I love the niche of probates, but there are definitely some challenges when working with probates. I can tell you this; if you are willing to do the work to get the leads you will have a great source of business. Unlike some of the other niches and lead sources that tend to dry up from time to time, this will never be a problem with probates (No pun intended).
How do I Get a List?
Getting a list can be challenging to say the least. I am really lucky to be in a state where that isn’t a problem. But that isn’t the case in most areas. Sadly, there is no “one answer that fits everyone”.
Why Is It Such a Problem?
There are over 3300 counties in the United States and each one of those counties has a different procedure for getting the information that you need to work in this niche. When I was first starting out, I just picked up the phone and called my local probate court and asked the question, “How can I get a list of probates for my county”? The person I spoke with was able to give me that information.
If you are just getting started working with probates this is exactly what I would encourage you to do. Just make the call. I have a little disclaimer to make here; you may not get the person that knows the answer on your first call, so be prepared to try again or to ask to speak with someone else in the department.
Also, be sure you have called the probate court. I have had folks email me on numerous occasions to tell me that no one knew what they were talking about only to figure out they had called circuit court, family court or even the county clerk’s office. You must specifically call the probate court.
What Information Do I Need?
There are just 4 pieces of information that you need. They are:
- The name and address of the deceased
- The name and address of the Executor or PR (Personal Representative)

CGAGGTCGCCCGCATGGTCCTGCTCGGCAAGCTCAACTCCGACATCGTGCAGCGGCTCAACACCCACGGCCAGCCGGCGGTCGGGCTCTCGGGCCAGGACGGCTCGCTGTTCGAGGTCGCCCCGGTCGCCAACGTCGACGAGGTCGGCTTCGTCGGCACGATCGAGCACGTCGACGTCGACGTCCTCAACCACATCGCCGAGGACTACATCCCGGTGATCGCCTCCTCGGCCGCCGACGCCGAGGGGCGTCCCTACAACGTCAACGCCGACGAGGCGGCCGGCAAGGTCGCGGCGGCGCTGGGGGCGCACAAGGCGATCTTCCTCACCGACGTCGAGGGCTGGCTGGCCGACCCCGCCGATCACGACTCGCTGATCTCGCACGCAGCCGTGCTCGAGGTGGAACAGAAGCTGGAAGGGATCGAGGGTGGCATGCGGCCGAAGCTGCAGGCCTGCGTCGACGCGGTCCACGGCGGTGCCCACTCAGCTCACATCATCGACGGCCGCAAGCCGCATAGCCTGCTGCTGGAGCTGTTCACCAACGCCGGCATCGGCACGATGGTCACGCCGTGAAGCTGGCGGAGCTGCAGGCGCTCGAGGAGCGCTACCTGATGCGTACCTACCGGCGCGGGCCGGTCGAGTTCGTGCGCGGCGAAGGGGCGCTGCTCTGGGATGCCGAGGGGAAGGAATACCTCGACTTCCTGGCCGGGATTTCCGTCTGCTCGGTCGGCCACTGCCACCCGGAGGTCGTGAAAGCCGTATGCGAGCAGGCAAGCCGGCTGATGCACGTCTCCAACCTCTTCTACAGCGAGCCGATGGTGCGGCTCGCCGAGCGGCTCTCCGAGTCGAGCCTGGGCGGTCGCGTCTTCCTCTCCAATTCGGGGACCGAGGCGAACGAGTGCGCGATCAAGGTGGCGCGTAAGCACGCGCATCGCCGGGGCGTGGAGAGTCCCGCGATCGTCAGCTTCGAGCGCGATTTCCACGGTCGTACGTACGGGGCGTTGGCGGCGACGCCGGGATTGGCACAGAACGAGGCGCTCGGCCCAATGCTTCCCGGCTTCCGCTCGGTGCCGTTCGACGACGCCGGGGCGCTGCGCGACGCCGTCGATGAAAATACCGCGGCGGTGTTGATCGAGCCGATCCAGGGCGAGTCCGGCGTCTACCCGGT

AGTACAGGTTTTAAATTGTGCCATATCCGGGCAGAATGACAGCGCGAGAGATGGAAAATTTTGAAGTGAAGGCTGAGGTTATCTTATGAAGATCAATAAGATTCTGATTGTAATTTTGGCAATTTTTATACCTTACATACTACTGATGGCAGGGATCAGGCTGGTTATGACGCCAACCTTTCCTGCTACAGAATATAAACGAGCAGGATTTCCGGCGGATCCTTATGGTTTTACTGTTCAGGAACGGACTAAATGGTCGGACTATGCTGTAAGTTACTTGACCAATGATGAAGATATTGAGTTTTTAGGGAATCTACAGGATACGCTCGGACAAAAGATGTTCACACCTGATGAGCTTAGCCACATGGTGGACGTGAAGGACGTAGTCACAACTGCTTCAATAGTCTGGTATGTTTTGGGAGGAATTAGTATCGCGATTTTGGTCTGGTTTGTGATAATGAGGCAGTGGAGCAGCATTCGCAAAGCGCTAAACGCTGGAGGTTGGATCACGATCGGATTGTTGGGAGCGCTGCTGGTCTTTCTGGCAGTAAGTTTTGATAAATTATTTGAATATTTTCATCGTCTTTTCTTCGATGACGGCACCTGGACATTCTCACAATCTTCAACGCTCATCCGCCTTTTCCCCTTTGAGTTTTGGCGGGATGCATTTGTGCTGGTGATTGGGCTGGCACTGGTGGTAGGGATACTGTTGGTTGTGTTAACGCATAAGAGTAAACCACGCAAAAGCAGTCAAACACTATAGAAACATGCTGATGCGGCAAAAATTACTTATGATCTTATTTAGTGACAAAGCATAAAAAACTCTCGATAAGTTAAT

That’s it. Once you have these four things you are good to go.
Be Prepared To Do Some “Legwork”
You might find that a list is printed in a legal publication or even your local newspaper. These are the easy ways of getting the information. At the other end of the spectrum there are counties that require you to come to the courthouse and pull the files. This is probably the hardest way of all to get the leads.
You will find many different procedures across the country in all the different counties, but I can promise you that it will be worth the work. These folks are some of the most motivated sellers of all.
They don’t want the house; they just want the money sitting in the house.
One thing that I found out about my area when I first got started is that after the initial publication of the names they are transferred to microfiche that is located at the public library. That might be worth looking into in your area.
How Do I Know If They Own Real Property?
This is where most of the legwork comes in. You are going to have to look each one of them up to be sure if there is real property in the estate.
You can find that information on your local tax assessor’s site. Some information is free on our site. But to get all of the information I generally want I need a subscription which costs $30 a month I can tell you that it’s worth every penny of it. I use that site just about every day.
Look up the address of the deceased first. If nothing comes up under the address then search by name. I mention doing this only if the property doesn’t come up when searching by address, because the name of the deceased could be listed many ways. For instance Charles Warren Smith could be listed as:
- Charles Warren Smith
- Charles W. Smith
- C.W. Smith
- C. Warren Smith
There are also times when the name has just been put in completely wrong and it can’t be found by the name. Be prepared to do a little detective work.
The payoff is that once you get your system in place, you will have a steady stream of leads forever. It doesn’t matter which niches you currently work in or the strategies you have chosen, probates will fit perfectly into any business.
Sound off; are you currently working in the niche of probates? What special challenges do you have in your area?
Photo Credit: MyTudutWorking with Probates: Overcoming the Challenges by Sharon Vornholt